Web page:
Now that my Lua scripts have grown to a respectable size, I’ve decided to publish them in an Open Source repository.
What started out as a simple script to draw a few rectangles in FEMM has grown into the start of a full-blown framework for developing electric motors… and it is still growing and changing every day.
I’ve created a SourceForge.net project for this. I haven’t spent any time with the aesthetic aspects, so there is no web page yet. However, you can access the file repository here, and it is also accessible via anonymous Subversion (SVN) access. Keep in mind that it is obviously work-in-progress.
In the future, if there is enough interest from anyone, I may give out permissions for other developers to contribute… but I don’t expect to see dozens of people rushing at the opportunity… 😉
My scripts currently include 3 different motor models:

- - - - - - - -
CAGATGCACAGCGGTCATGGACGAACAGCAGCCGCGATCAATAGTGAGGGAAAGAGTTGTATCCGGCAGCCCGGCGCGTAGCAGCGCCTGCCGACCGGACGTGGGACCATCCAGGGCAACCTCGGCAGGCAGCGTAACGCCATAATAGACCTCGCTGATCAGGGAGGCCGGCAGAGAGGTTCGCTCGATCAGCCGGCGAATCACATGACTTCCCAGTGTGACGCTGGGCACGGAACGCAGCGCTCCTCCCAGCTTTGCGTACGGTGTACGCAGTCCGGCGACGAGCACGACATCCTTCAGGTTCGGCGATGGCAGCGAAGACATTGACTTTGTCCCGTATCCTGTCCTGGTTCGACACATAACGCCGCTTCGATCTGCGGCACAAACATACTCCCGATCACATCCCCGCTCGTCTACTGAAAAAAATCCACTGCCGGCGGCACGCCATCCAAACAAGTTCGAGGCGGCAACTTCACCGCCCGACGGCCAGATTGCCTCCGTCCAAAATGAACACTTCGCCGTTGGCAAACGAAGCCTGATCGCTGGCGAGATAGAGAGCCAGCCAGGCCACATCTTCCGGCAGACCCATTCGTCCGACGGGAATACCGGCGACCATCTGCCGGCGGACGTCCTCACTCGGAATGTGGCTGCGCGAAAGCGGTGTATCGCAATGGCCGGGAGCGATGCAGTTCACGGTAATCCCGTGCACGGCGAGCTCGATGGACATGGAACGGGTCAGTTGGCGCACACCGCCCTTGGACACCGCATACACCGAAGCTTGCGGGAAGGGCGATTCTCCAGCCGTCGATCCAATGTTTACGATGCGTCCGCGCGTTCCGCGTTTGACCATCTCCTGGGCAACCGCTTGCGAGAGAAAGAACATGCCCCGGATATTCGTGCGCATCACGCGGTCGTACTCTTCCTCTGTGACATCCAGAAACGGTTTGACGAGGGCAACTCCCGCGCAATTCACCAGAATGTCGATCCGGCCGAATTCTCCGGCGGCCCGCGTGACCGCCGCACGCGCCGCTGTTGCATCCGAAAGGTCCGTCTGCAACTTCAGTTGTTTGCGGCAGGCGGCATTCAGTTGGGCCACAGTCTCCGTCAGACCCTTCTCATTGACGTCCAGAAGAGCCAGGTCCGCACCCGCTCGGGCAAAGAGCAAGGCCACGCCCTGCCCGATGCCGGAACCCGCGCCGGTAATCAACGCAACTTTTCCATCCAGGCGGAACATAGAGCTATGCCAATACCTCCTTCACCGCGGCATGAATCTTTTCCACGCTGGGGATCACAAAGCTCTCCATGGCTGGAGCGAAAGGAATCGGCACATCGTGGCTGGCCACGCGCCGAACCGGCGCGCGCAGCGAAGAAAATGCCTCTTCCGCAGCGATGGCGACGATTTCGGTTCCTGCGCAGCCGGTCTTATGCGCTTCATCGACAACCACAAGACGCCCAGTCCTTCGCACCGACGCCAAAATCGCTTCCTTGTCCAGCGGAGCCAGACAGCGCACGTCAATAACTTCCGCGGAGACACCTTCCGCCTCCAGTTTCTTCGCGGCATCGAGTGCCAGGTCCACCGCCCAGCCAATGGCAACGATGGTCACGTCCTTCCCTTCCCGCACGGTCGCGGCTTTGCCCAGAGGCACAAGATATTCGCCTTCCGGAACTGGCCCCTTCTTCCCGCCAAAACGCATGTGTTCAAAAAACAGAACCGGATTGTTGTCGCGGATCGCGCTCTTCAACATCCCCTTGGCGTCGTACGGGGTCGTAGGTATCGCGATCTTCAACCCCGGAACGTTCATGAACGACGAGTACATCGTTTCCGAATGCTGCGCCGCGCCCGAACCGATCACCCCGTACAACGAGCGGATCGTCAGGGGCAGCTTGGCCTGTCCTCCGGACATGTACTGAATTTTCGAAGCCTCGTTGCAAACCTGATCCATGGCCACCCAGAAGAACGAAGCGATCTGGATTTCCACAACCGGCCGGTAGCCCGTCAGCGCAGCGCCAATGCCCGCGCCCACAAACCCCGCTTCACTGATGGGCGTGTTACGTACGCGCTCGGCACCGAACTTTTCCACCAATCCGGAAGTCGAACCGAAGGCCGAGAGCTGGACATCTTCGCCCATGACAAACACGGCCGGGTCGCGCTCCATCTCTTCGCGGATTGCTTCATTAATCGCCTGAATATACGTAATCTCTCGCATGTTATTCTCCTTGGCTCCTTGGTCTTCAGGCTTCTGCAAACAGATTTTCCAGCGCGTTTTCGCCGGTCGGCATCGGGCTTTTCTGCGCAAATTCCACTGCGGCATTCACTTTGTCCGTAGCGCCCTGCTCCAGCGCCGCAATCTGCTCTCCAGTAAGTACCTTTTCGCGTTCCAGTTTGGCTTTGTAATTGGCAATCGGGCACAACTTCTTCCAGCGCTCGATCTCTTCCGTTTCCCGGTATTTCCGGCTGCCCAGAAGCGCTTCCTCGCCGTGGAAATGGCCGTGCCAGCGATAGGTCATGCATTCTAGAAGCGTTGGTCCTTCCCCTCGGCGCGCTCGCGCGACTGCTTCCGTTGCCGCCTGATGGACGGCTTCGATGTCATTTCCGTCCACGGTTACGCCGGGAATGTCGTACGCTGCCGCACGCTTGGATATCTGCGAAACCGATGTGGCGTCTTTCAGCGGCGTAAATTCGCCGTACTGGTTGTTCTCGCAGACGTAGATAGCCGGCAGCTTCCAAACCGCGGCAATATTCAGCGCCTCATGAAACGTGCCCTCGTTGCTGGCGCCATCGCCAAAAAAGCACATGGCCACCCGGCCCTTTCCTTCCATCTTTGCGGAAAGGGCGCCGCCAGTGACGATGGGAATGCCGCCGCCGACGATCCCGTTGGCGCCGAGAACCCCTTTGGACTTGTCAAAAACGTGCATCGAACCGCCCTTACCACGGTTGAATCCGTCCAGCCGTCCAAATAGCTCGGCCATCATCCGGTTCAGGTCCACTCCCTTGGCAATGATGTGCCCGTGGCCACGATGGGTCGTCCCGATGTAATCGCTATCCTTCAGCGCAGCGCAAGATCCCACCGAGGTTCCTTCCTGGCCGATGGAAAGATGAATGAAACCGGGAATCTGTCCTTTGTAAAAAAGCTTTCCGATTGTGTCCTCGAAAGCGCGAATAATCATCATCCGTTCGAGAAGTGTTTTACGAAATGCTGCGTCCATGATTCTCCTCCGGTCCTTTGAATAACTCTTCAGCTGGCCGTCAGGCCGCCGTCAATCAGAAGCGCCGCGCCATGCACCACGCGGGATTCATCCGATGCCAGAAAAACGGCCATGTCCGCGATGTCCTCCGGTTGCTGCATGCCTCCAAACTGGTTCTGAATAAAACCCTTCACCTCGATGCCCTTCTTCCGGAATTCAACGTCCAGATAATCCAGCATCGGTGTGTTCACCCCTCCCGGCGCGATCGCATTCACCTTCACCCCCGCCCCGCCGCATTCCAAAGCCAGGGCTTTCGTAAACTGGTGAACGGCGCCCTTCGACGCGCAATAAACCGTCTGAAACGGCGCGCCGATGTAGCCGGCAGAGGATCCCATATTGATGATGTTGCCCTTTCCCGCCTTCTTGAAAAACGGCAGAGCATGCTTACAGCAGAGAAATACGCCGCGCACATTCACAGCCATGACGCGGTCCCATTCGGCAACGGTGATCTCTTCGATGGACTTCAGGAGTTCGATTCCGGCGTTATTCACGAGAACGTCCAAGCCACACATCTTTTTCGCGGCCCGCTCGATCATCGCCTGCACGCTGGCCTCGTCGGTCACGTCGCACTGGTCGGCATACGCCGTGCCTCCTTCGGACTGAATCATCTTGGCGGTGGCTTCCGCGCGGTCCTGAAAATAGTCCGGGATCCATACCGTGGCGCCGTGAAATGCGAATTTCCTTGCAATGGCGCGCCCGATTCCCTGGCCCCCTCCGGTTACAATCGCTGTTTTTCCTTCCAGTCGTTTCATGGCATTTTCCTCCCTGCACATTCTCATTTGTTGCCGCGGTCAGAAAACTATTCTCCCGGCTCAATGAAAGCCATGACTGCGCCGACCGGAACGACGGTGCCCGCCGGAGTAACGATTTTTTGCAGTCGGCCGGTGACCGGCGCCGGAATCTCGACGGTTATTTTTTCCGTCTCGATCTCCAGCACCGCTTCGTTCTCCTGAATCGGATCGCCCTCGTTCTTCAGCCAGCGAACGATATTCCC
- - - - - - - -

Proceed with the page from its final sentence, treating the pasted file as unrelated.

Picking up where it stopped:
- Axial flux with single rotor and normal (sparse) magnetic poles;
- Radial flux with double rotor and sparse magnetic poles;
- Radial flux with double rotor and Halbach magnetic poles.
As well as a couple of handy “libraries” that I use in all of those models:
- A FEMM related library, containing just about anything FEMM-related that can be reused;
- A geometry related library, containing trigonometry related functions that I tend to stumble upon in those models.
There are also a few simulation scripts, that make use of the models and try to find the best answers to some smart questions…
- A “magnet size scanner“, that tries out all the magnets I have in a list and sees which ones fit in the motor; for those that do fit, it also computes the maximum torque;
- A “rotation simulator“, that emulates the behavior of a motor controller, by switching the phase currents in order to keep the motor running (by calculating the torque at each degree position).
To glue it all together, there is also a “model loader“, which is an attempt at a “main program” to load a model and run the simulations.